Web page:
Making Quilts With Vintage & Antique Fabric

Sometimes I ask myself why I am obsessed with using old fabric in my quilts — like today, for instance. I mean, my local quilt store stocks tons of reproduction fabrics at reasonable prices, while authentic vintage and antique fabrics are often expensive, scarce, dirty and fragile, with the occasional nasty odors and stains. They are usually found online where photos and descriptions can be deceptive, and one must bid against strangers who are similarly obsessed (I wonder who these people are…quilters, collectors, hoarders?).

Putting together the required pieces for a quilt takes a long time. There is much unpicking of old blocks and tops, followed by soaking, starching and pressing. Then you need to find enough scraps of a suitable print, which often requires either substituting a different fabric when there’s not quite enough, or stitching two or more scraps together to make a big enough piece. Of course, all the quilt block pieces must be individually traced with a template and cut with scissors — placement on the grain is often not possible if the scrap size is skimpy.

The whole process is sometimes frustrating, but it is also absolutely wonderful, because. . .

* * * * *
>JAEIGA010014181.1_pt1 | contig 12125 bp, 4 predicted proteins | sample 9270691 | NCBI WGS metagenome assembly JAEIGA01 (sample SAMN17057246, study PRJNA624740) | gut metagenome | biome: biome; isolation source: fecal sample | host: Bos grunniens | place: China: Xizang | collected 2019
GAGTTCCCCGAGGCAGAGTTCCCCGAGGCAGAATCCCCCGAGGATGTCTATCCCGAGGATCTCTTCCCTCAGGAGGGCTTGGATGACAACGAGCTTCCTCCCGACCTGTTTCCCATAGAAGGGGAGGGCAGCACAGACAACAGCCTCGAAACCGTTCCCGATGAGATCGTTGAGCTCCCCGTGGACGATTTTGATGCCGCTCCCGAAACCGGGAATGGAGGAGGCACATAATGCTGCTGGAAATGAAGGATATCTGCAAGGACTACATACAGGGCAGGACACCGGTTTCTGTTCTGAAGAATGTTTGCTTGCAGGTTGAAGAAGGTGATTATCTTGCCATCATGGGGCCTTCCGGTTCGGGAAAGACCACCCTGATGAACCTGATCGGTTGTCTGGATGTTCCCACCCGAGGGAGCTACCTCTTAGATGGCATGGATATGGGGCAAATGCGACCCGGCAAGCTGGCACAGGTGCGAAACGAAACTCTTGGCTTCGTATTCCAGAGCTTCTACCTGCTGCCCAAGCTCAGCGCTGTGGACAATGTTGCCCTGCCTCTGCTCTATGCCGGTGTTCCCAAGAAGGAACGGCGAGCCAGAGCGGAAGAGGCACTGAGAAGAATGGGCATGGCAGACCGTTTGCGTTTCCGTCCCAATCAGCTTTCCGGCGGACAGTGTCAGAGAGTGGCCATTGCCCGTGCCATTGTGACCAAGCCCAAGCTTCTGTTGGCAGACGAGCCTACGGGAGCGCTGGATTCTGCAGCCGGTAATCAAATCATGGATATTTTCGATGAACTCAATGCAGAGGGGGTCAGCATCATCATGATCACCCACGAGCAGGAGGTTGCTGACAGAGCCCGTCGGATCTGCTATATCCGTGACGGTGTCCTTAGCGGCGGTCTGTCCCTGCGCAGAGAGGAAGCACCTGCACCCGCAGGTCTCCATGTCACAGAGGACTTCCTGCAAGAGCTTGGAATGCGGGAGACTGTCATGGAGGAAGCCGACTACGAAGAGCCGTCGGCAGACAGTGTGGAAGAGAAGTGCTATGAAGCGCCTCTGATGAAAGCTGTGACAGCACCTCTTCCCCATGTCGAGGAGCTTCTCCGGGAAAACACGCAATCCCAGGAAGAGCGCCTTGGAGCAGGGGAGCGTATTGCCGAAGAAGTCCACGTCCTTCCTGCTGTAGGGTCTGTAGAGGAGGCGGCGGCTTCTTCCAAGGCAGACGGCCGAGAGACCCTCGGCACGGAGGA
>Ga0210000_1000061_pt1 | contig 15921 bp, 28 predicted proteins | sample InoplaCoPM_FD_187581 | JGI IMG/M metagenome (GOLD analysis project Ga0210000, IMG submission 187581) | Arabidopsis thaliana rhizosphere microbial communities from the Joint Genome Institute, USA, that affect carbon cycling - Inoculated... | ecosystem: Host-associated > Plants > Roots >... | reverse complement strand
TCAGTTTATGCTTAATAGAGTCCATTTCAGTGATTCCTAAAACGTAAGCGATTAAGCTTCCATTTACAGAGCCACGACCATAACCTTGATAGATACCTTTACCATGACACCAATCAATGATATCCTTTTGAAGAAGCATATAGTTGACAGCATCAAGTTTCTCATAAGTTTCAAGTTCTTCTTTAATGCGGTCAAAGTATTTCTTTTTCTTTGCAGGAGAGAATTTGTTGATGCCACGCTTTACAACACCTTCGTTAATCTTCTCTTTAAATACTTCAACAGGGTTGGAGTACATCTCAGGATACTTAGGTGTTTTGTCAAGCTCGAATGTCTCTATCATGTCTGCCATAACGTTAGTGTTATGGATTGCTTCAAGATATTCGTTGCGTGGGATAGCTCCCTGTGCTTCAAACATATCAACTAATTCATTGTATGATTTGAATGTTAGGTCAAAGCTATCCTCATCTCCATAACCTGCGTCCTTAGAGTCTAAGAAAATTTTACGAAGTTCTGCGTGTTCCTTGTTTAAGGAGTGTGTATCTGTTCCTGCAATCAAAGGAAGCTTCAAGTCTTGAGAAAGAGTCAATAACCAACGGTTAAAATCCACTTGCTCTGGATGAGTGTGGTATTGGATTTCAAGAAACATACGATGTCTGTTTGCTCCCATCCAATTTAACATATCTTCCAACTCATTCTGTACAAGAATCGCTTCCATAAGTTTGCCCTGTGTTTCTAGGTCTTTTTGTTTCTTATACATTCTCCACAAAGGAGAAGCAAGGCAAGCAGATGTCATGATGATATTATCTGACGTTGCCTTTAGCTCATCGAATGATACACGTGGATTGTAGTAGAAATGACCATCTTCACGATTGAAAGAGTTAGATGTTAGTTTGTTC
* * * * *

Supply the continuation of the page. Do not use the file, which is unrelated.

Old fabrics have this great feel to them. With the exception of feedsacks, they are mostly thinner than modern fabrics, more tightly woven and very smooth. They look different — the colors are slightly less bright and saturated than new fabrics. Although some of the designs can be downright ugly, I love them all, and when I’m using them in a quilt, I feel a connection to history and the quilters who cut the pieces or made the blocks and tops that I eventually (hopefully) make into a finished quilt.

What happened today, you might ask, to make me ponder my obsession with old fabric. Well. . . I just finished cutting all of the pieces for the wonderful Midnight Stars Doll Quiltalong sponsored by Lori at Humble Quilts — the one that was over weeks ago. In my defense, there are a lot of pieces in this block (33), my quilt is going to be quite a bit larger (30 pieced blocks instead of 9 — more of a crib size), and then there’s all that stuff I mentioned above.

If you check out the completed blocks in this photo, you can see that I am occasionally able to find enough scraps to make all the similarly colored pieces the same.

When I can’t manage this, I try to cut an even number of each print, hoping to make the block symmetrical. Sometimes this is not possible and I have to make compromises, as you can see below in the shirtings for two of the blocks.

Lori, I’m going to be a little late with my quilt, but I wanted you to know that I haven’t given up!

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